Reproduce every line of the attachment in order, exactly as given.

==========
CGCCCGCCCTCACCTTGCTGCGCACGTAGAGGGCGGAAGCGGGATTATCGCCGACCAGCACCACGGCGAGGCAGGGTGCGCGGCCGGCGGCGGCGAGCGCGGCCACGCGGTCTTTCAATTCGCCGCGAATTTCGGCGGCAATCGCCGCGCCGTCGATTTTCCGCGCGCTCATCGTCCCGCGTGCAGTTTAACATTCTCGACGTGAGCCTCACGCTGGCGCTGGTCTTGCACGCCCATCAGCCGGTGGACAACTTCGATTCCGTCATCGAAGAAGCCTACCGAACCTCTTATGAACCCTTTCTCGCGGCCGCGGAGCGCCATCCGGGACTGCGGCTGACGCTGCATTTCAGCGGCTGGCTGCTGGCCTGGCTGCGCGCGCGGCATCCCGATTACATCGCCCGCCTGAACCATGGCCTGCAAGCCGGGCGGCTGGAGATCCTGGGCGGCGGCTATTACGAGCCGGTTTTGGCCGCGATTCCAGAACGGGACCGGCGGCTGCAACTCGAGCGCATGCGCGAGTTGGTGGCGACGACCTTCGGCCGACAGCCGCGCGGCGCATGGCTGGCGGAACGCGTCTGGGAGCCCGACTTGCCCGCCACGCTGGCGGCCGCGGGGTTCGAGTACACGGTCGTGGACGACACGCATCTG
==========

CGCCCGCCCTCACCTTGCTGCGCACGTAGAGGGCGGAAGCGGGATTATCGCCGACCAGCACCACGGCGAGGCAGGGTGCGCGGCCGGCGGCGGCGAGCGCGGCCACGCGGTCTTTCAATTCGCCGCGAATTTCGGCGGCAATCGCCGCGCCGTCGATTTTCCGCGCGCTCATCGTCCCGCGTGCAGTTTAACATTCTCGACGTGAGCCTCACGCTGGCGCTGGTCTTGCACGCCCATCAGCCGGTGGACAACTTCGATTCCGTCATCGAAGAAGCCTACCGAACCTCTTATGAACCCTTTCTCGCGGCCGCGGAGCGCCATCCGGGACTGCGGCTGACGCTGCATTTCAGCGGCTGGCTGCTGGCCTGGCTGCGCGCGCGGCATCCCGATTACATCGCCCGCCTGAACCATGGCCTGCAAGCCGGGCGGCTGGAGATCCTGGGCGGCGGCTATTACGAGCCGGTTTTGGCCGCGATTCCAGAACGGGACCGGCGGCTGCAACTCGAGCGCATGCGCGAGTTGGTGGCGACGACCTTCGGCCGACAGCCGCGCGGCGCATGGCTGGCGGAACGCGTCTGGGAGCCCGACTTGCCCGCCACGCTGGCGGCCGCGGGGTTCGAGTACACGGTCGTGGACGACACGCATCTG